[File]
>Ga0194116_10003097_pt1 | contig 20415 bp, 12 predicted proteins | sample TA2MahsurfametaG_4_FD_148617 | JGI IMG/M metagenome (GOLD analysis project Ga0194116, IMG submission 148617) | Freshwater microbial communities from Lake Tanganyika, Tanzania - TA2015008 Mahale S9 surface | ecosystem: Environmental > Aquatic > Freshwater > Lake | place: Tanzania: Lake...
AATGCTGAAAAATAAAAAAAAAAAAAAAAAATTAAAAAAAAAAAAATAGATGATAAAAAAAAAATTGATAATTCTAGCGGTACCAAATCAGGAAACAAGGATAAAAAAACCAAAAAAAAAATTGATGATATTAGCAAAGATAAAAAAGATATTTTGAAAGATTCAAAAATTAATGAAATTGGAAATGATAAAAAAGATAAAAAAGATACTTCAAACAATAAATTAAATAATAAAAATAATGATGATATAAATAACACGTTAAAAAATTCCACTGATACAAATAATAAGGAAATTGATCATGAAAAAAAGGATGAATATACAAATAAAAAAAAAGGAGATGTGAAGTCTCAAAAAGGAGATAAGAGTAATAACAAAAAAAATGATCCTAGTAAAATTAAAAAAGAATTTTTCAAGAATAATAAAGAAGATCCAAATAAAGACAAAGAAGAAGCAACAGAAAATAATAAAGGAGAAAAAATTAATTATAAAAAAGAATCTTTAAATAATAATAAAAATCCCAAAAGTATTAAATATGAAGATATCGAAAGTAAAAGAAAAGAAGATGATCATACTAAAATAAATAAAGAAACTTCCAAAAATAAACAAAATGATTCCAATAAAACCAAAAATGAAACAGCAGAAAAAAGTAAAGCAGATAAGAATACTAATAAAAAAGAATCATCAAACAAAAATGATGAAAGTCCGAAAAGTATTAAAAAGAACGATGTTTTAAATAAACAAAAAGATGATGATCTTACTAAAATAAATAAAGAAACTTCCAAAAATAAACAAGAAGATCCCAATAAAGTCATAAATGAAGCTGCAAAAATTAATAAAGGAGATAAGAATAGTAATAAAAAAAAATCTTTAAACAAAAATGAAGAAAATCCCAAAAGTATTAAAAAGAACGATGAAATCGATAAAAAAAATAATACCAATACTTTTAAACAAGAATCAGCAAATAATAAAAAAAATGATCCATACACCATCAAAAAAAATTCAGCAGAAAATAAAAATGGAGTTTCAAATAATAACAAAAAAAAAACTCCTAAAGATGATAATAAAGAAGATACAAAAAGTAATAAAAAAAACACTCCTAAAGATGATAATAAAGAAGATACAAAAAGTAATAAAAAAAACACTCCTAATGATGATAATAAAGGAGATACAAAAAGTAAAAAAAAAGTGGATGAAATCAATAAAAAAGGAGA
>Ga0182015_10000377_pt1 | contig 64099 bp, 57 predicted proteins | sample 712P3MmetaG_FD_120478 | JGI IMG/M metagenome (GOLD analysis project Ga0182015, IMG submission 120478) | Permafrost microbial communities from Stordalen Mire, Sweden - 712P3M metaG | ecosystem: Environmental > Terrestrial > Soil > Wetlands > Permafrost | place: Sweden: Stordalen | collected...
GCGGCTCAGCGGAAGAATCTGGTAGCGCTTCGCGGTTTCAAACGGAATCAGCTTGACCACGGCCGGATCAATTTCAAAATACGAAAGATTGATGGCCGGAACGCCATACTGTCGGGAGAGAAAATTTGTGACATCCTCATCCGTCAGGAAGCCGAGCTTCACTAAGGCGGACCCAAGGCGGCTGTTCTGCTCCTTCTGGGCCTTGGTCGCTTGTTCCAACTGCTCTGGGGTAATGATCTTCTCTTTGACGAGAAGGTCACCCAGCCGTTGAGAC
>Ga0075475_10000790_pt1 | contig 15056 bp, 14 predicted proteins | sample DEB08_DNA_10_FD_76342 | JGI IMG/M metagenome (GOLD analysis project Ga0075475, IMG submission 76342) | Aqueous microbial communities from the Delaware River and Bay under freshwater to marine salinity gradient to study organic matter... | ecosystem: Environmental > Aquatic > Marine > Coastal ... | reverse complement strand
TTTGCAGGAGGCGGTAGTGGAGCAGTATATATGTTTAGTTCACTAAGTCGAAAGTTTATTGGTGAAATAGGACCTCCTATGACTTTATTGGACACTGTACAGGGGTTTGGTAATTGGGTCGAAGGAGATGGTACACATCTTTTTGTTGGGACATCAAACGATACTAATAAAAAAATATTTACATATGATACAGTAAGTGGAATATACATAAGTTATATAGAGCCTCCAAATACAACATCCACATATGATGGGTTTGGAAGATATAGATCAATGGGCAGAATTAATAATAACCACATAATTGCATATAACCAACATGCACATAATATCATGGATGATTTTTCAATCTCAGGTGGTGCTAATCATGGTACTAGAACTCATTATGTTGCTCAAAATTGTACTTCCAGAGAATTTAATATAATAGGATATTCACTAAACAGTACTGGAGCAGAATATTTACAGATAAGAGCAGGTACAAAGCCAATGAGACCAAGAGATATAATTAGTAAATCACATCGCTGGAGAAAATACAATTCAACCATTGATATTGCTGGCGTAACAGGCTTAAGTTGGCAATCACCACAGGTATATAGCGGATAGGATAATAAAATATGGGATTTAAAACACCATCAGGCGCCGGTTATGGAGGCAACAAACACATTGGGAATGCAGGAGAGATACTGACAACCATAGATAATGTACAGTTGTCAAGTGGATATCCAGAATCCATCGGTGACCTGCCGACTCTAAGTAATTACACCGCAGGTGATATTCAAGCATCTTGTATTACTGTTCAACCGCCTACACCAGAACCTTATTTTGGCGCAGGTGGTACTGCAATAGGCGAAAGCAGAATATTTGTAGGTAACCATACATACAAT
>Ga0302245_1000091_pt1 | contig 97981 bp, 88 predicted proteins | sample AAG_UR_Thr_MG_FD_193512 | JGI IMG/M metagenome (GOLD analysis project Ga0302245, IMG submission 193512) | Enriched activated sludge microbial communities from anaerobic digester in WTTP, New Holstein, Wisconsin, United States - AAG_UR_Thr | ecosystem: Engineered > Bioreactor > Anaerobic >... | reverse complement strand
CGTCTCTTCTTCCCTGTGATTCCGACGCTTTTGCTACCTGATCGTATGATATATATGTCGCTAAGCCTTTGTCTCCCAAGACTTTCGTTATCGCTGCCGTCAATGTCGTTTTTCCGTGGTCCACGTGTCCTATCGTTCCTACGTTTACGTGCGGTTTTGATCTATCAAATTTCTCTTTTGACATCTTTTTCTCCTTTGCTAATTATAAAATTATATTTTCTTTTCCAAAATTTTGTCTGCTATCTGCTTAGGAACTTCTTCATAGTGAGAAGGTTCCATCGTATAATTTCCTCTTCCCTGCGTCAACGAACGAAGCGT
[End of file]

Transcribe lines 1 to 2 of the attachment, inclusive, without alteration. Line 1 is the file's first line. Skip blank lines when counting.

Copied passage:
>Ga0194116_10003097_pt1 | contig 20415 bp, 12 predicted proteins | sample TA2MahsurfametaG_4_FD_148617 | JGI IMG/M metagenome (GOLD analysis project Ga0194116, IMG submission 148617) | Freshwater microbial communities from Lake Tanganyika, Tanzania - TA2015008 Mahale S9 surface | ecosystem: Environmental > Aquatic > Freshwater > Lake | place: Tanzania: Lake...
AATGCTGAAAAATAAAAAAAAAAAAAAAAAATTAAAAAAAAAAAAATAGATGATAAAAAAAAAATTGATAATTCTAGCGGTACCAAATCAGGAAACAAGGATAAAAAAACCAAAAAAAAAATTGATGATATTAGCAAAGATAAAAAAGATATTTTGAAAGATTCAAAAATTAATGAAATTGGAAATGATAAAAAAGATAAAAAAGATACTTCAAACAATAAATTAAATAATAAAAATAATGATGATATAAATAACACGTTAAAAAATTCCACTGATACAAATAATAAGGAAATTGATCATGAAAAAAAGGATGAATATACAAATAAAAAAAAAGGAGATGTGAAGTCTCAAAAAGGAGATAAGAGTAATAACAAAAAAAATGATCCTAGTAAAATTAAAAAAGAATTTTTCAAGAATAATAAAGAAGATCCAAATAAAGACAAAGAAGAAGCAACAGAAAATAATAAAGGAGAAAAAATTAATTATAAAAAAGAATCTTTAAATAATAATAAAAATCCCAAAAGTATTAAATATGAAGATATCGAAAGTAAAAGAAAAGAAGATGATCATACTAAAATAAATAAAGAAACTTCCAAAAATAAACAAAATGATTCCAATAAAACCAAAAATGAAACAGCAGAAAAAAGTAAAGCAGATAAGAATACTAATAAAAAAGAATCATCAAACAAAAATGATGAAAGTCCGAAAAGTATTAAAAAGAACGATGTTTTAAATAAACAAAAAGATGATGATCTTACTAAAATAAATAAAGAAACTTCCAAAAATAAACAAGAAGATCCCAATAAAGTCATAAATGAAGCTGCAAAAATTAATAAAGGAGATAAGAATAGTAATAAAAAAAAATCTTTAAACAAAAATGAAGAAAATCCCAAAAGTATTAAAAAGAACGATGAAATCGATAAAAAAAATAATACCAATACTTTTAAACAAGAATCAGCAAATAATAAAAAAAATGATCCATACACCATCAAAAAAAATTCAGCAGAAAATAAAAATGGAGTTTCAAATAATAACAAAAAAAAAACTCCTAAAGATGATAATAAAGAAGATACAAAAAGTAATAAAAAAAACACTCCTAAAGATGATAATAAAGAAGATACAAAAAGTAATAAAAAAAACACTCCTAATGATGATAATAAAGGAGATACAAAAAGTAAAAAAAAAGTGGATGAAATCAATAAAAAAGGAGA